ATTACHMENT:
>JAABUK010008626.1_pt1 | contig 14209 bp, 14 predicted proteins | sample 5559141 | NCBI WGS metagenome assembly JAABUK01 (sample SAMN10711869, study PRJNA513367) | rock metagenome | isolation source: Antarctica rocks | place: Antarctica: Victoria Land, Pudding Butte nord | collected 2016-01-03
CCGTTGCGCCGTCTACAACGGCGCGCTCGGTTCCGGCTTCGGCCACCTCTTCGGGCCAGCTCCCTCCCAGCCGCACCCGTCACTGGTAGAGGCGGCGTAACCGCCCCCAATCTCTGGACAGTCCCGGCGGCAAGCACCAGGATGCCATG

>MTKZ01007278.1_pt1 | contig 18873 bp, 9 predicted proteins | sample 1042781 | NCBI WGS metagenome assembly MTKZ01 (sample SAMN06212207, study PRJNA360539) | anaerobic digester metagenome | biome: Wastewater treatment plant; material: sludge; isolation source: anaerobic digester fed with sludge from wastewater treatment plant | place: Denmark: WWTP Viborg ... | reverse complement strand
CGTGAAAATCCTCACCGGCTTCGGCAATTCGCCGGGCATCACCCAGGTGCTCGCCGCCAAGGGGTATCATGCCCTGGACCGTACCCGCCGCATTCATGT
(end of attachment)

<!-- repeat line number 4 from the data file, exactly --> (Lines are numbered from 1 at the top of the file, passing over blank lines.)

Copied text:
CGTGAAAATCCTCACCGGCTTCGGCAATTCGCCGGGCATCACCCAGGTGCTCGCCGCCAAGGGGTATCATGCCCTGGACCGTACCCGCCGCATTCATGT